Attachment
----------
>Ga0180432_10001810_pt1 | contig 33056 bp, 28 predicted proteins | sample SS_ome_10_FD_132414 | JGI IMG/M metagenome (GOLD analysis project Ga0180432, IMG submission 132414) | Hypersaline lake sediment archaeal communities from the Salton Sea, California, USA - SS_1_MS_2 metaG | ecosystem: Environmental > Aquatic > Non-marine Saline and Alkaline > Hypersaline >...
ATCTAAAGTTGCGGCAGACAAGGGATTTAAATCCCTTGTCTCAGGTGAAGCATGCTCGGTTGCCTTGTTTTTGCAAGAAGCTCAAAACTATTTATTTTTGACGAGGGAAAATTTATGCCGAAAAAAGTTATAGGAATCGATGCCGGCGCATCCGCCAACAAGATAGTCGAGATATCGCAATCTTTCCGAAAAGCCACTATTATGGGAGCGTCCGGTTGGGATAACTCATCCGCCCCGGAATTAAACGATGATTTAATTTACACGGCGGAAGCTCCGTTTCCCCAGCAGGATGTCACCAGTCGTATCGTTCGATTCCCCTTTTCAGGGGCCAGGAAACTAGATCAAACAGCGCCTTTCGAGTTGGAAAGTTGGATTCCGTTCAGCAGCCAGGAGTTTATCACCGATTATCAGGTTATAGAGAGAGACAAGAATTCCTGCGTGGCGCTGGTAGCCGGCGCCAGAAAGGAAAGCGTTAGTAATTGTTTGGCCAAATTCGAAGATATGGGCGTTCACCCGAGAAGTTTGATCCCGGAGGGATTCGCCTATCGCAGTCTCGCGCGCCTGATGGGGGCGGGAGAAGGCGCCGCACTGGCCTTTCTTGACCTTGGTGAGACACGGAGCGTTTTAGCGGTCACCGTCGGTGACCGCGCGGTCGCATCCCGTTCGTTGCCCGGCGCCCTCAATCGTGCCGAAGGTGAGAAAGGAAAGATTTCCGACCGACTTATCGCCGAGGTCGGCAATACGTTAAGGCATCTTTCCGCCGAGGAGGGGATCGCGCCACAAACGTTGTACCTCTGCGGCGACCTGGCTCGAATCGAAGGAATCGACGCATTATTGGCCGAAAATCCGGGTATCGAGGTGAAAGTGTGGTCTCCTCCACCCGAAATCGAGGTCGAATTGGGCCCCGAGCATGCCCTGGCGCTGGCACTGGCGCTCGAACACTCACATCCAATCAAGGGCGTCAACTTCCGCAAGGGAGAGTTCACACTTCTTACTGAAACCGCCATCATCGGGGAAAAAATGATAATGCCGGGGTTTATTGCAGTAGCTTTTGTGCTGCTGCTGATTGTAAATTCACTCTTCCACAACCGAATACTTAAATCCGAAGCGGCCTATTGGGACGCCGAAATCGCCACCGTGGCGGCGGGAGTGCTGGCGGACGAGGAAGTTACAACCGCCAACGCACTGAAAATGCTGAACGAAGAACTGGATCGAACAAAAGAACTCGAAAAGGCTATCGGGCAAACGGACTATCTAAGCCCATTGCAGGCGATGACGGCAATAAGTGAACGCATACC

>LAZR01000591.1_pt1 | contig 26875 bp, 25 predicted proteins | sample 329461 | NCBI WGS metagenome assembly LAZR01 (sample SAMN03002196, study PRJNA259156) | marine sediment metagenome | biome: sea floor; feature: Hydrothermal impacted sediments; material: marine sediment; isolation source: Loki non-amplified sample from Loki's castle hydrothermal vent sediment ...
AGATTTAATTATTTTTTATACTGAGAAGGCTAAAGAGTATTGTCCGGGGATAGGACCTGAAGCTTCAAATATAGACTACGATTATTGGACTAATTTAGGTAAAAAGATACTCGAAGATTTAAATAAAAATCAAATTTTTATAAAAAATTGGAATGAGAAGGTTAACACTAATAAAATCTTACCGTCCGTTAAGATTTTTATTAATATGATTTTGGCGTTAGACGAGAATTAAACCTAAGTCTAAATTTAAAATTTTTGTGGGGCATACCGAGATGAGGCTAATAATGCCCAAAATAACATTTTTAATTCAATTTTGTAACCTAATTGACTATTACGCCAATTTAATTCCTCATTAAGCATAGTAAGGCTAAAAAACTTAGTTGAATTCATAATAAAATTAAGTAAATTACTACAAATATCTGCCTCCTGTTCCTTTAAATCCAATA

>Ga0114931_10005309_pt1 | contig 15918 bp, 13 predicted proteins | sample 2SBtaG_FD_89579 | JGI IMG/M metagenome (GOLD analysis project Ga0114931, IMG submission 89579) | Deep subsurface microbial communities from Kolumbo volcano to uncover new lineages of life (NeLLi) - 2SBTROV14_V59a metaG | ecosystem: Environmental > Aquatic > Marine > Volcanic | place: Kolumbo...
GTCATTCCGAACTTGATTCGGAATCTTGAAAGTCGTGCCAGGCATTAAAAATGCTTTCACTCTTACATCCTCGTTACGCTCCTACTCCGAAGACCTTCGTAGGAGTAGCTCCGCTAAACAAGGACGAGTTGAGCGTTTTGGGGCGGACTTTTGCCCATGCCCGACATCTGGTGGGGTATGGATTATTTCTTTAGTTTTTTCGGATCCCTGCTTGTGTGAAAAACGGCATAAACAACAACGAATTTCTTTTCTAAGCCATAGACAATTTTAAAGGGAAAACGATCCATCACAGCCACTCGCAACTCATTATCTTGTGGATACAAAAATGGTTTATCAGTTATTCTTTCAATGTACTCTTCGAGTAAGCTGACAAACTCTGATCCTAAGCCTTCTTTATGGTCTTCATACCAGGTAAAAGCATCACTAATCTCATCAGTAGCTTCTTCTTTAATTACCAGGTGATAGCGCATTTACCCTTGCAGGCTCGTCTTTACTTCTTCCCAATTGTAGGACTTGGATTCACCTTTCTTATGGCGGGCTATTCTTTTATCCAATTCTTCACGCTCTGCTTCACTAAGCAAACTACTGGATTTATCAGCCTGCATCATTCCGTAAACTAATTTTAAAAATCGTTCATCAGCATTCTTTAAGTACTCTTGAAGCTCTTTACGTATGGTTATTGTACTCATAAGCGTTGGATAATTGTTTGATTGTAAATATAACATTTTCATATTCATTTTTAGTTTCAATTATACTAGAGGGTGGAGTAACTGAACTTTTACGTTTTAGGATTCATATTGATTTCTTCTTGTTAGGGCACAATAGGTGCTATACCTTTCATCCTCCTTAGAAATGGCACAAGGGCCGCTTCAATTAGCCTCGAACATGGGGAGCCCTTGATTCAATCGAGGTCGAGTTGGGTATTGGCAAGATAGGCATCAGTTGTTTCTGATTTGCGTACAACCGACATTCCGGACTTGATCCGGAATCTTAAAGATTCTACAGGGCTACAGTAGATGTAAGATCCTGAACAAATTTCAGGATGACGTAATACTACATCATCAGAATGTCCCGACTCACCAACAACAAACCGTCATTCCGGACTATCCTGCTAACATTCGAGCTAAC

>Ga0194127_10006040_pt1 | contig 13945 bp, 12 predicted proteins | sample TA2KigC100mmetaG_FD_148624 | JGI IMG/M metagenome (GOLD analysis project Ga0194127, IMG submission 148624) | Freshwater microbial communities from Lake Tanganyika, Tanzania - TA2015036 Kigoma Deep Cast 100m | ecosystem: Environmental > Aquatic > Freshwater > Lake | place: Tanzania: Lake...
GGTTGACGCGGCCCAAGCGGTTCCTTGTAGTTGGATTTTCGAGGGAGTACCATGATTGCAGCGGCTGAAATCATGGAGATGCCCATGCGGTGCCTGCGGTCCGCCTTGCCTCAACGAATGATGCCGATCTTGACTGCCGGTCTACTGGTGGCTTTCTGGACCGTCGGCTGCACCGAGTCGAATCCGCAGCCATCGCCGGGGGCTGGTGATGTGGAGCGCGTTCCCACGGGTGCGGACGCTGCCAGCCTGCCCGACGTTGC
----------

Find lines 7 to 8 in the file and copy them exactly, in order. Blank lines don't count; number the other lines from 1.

>Ga0194127_10006040_pt1 | contig 13945 bp, 12 predicted proteins | sample TA2KigC100mmetaG_FD_148624 | JGI IMG/M metagenome (GOLD analysis project Ga0194127, IMG submission 148624) | Freshwater microbial communities from Lake Tanganyika, Tanzania - TA2015036 Kigoma Deep Cast 100m | ecosystem: Environmental > Aquatic > Freshwater > Lake | place: Tanzania: Lake...
GGTTGACGCGGCCCAAGCGGTTCCTTGTAGTTGGATTTTCGAGGGAGTACCATGATTGCAGCGGCTGAAATCATGGAGATGCCCATGCGGTGCCTGCGGTCCGCCTTGCCTCAACGAATGATGCCGATCTTGACTGCCGGTCTACTGGTGGCTTTCTGGACCGTCGGCTGCACCGAGTCGAATCCGCAGCCATCGCCGGGGGCTGGTGATGTGGAGCGCGTTCCCACGGGTGCGGACGCTGCCAGCCTGCCCGACGTTGC